[Python-Dev] New Windows installer for Python 3.5
Steve.Dower at microsoft.com
Mon Jan 12 18:26:43 CET 2015
David Anthoff wrote:
>> I'll look into this, but it probably isn't going to work as part of
>> the installer. I have previously looked into being able to install arbitrary
>> side-by-side copies of Python, but that's near impossible as well.
>> Windows Installer doesn't really let you just copy files - it isn't
>> part of its intended functionality. It isn't too difficult to build custom
>> MSIs with certain parts of Python (such as the DLLs and the standard
>> library, but no docs, headers or EXEs) in a way that won't conflict with
>> other installs, but you're still using an MSI here which is not
>> necessarily ideal.
> Are administrative MSI installs an option, though? They don't register anything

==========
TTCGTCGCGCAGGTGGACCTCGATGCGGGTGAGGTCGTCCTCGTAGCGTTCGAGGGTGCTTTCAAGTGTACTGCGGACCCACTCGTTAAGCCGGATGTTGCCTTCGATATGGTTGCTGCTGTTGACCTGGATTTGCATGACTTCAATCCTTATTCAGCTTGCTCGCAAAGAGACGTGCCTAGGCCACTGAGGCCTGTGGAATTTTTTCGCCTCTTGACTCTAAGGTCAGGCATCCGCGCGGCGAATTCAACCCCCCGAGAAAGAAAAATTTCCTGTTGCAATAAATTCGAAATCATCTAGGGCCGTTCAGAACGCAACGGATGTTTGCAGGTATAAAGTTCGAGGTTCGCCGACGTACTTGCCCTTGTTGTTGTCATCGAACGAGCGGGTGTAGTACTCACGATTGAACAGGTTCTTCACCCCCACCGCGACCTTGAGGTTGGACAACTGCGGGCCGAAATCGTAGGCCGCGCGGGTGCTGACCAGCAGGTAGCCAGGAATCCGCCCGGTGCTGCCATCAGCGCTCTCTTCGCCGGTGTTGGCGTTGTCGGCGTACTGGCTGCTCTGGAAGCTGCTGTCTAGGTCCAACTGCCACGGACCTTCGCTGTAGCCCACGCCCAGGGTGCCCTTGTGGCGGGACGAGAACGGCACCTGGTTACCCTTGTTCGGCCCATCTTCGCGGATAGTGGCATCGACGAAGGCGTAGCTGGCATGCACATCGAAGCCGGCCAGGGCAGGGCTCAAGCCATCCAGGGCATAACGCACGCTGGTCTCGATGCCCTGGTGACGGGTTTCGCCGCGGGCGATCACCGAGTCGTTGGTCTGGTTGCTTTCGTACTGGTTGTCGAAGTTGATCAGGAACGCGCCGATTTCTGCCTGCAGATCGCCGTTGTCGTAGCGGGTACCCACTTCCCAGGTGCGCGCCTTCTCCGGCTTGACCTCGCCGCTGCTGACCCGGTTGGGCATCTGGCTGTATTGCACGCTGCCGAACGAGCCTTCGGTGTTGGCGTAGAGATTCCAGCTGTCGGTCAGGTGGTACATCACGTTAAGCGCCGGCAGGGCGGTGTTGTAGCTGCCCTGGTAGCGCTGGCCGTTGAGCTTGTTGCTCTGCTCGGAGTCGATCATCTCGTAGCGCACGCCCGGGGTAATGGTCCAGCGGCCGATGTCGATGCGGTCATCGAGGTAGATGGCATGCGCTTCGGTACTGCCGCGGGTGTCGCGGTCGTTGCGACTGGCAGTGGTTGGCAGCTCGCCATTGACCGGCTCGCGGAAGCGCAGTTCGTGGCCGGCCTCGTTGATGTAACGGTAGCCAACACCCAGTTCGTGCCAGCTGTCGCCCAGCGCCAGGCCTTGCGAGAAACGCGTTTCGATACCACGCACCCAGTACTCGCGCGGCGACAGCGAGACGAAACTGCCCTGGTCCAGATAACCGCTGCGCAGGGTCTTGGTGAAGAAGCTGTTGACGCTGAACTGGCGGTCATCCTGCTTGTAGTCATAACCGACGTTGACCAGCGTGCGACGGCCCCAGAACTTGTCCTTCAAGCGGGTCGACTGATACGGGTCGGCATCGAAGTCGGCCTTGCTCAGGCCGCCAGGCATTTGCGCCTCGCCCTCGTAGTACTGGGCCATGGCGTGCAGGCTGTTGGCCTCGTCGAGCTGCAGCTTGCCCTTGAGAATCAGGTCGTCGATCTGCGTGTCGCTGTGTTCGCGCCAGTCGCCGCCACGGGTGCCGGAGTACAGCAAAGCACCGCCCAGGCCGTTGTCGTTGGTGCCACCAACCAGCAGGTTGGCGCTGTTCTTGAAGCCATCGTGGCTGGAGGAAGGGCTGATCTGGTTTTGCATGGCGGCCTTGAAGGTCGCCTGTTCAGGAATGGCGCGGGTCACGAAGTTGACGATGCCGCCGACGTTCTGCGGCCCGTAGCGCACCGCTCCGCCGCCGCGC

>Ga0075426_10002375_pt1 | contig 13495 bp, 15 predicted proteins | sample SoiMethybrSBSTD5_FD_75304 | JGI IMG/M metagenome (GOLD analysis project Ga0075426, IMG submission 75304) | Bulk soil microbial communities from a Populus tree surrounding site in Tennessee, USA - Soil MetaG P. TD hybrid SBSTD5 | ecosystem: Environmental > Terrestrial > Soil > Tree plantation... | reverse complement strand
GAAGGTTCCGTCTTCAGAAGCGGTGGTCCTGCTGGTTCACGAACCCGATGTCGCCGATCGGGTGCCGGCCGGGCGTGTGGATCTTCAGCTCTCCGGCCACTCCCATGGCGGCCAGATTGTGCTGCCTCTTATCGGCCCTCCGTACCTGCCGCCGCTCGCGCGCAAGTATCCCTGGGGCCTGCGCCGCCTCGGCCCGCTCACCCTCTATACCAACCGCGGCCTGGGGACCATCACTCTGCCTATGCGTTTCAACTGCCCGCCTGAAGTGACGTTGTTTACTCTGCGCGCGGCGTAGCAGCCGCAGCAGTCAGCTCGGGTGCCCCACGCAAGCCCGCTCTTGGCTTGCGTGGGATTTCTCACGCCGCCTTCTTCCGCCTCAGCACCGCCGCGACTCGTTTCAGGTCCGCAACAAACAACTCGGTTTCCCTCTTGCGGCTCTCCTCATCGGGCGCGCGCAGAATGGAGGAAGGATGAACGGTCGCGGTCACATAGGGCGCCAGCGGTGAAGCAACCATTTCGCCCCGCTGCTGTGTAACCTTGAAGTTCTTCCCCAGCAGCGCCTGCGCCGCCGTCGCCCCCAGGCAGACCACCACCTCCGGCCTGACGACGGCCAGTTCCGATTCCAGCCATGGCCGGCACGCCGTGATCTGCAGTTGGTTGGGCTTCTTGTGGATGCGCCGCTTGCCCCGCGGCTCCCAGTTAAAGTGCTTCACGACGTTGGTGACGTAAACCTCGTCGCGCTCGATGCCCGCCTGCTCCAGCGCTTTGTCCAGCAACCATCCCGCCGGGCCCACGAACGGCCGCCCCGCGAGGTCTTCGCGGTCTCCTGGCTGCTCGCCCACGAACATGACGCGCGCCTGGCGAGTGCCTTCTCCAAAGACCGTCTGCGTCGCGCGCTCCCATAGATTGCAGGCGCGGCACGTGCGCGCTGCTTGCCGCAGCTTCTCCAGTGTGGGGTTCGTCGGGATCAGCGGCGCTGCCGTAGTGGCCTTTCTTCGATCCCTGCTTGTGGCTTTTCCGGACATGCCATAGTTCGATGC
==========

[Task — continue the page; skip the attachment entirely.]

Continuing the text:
> but just drop files, right? But see my comments below about a zip drop, which
> would be a much, much nicer option in my opinion.
Not to my knowledge. An administrative install puts the files in a shared location and allows users to run much faster installs that will then refer to that shared location rather than copying the files locally. As I said, MSI doesn't support plain file drops (often called "xcopy install" - you use that term later, but I'm not sure how well known it is).
>> We could release a ZIP file containing all the Python files.
> That would be absolutely FANTASTIC and would solve all problems around this
> topic. In theory we could handle this ourselves on our end, but this is for a
> small open source project and we are really hesitant to take on another software
> packaging job. Doing this right just for our product would be a fair amount of
> work, we would have to do this with every new Python release, we might mix
> things up etc., and really we are more interested in our piece of software than
> packaging Python ;) I think it would be a much nicer model if there was a zip to
> download from python.org.
Apart from the bit below, this would be identical to you installing Python once on your own machine and zipping up the files yourself. For the (considerably) less than 1% of Python users who want to do this, I don't think it's a big ask.
> There is another issue that keeps us from hosting our